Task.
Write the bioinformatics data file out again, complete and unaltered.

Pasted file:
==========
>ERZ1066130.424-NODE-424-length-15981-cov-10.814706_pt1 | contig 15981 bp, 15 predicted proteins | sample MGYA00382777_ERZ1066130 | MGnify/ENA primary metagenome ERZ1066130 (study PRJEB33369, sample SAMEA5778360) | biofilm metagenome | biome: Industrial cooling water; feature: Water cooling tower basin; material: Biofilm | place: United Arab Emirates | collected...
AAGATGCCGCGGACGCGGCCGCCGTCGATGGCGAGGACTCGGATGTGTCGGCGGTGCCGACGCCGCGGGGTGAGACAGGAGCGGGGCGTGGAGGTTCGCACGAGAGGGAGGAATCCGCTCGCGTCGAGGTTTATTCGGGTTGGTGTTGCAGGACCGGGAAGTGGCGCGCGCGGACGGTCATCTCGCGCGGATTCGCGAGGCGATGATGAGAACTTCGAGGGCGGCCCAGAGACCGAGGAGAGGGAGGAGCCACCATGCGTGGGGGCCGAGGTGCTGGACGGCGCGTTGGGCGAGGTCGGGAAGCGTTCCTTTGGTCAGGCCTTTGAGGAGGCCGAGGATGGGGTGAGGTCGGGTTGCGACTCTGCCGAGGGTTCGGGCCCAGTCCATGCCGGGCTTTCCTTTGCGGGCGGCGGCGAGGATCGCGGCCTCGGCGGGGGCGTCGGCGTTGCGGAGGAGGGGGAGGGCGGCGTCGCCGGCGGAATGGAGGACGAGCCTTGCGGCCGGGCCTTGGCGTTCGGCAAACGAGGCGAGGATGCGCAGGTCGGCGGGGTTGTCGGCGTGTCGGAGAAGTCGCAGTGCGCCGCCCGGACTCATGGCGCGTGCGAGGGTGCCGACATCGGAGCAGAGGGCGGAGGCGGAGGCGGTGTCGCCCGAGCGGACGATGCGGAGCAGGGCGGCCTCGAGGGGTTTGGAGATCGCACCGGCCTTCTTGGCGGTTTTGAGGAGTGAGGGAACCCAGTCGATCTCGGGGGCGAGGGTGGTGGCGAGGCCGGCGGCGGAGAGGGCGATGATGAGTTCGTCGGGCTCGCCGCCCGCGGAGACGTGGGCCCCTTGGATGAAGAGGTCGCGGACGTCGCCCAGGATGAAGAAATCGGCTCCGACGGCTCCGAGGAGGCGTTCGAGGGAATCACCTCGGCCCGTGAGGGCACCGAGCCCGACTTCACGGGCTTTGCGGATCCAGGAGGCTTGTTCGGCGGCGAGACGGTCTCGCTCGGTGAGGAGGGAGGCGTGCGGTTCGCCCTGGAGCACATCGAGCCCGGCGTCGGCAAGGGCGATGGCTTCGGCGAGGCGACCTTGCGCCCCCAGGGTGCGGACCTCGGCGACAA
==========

>ERZ1066130.424-NODE-424-length-15981-cov-10.814706_pt1 | contig 15981 bp, 15 predicted proteins | sample MGYA00382777_ERZ1066130 | MGnify/ENA primary metagenome ERZ1066130 (study PRJEB33369, sample SAMEA5778360) | biofilm metagenome | biome: Industrial cooling water; feature: Water cooling tower basin; material: Biofilm | place: United Arab Emirates | collected...
AAGATGCCGCGGACGCGGCCGCCGTCGATGGCGAGGACTCGGATGTGTCGGCGGTGCCGACGCCGCGGGGTGAGACAGGAGCGGGGCGTGGAGGTTCGCACGAGAGGGAGGAATCCGCTCGCGTCGAGGTTTATTCGGGTTGGTGTTGCAGGACCGGGAAGTGGCGCGCGCGGACGGTCATCTCGCGCGGATTCGCGAGGCGATGATGAGAACTTCGAGGGCGGCCCAGAGACCGAGGAGAGGGAGGAGCCACCATGCGTGGGGGCCGAGGTGCTGGACGGCGCGTTGGGCGAGGTCGGGAAGCGTTCCTTTGGTCAGGCCTTTGAGGAGGCCGAGGATGGGGTGAGGTCGGGTTGCGACTCTGCCGAGGGTTCGGGCCCAGTCCATGCCGGGCTTTCCTTTGCGGGCGGCGGCGAGGATCGCGGCCTCGGCGGGGGCGTCGGCGTTGCGGAGGAGGGGGAGGGCGGCGTCGCCGGCGGAATGGAGGACGAGCCTTGCGGCCGGGCCTTGGCGTTCGGCAAACGAGGCGAGGATGCGCAGGTCGGCGGGGTTGTCGGCGTGTCGGAGAAGTCGCAGTGCGCCGCCCGGACTCATGGCGCGTGCGAGGGTGCCGACATCGGAGCAGAGGGCGGAGGCGGAGGCGGTGTCGCCCGAGCGGACGATGCGGAGCAGGGCGGCCTCGAGGGGTTTGGAGATCGCACCGGCCTTCTTGGCGGTTTTGAGGAGTGAGGGAACCCAGTCGATCTCGGGGGCGAGGGTGGTGGCGAGGCCGGCGGCGGAGAGGGCGATGATGAGTTCGTCGGGCTCGCCGCCCGCGGAGACGTGGGCCCCTTGGATGAAGAGGTCGCGGACGTCGCCCAGGATGAAGAAATCGGCTCCGACGGCTCCGAGGAGGCGTTCGAGGGAATCACCTCGGCCCGTGAGGGCACCGAGCCCGACTTCACGGGCTTTGCGGATCCAGGAGGCTTGTTCGGCGGCGAGACGGTCTCGCTCGGTGAGGAGGGAGGCGTGCGGTTCGCCCTGGAGCACATCGAGCCCGGCGTCGGCAAGGGCGATGGCTTCGGCGAGGCGACCTTGCGCCCCCAGGGTGCGGACCTCGGCGACAA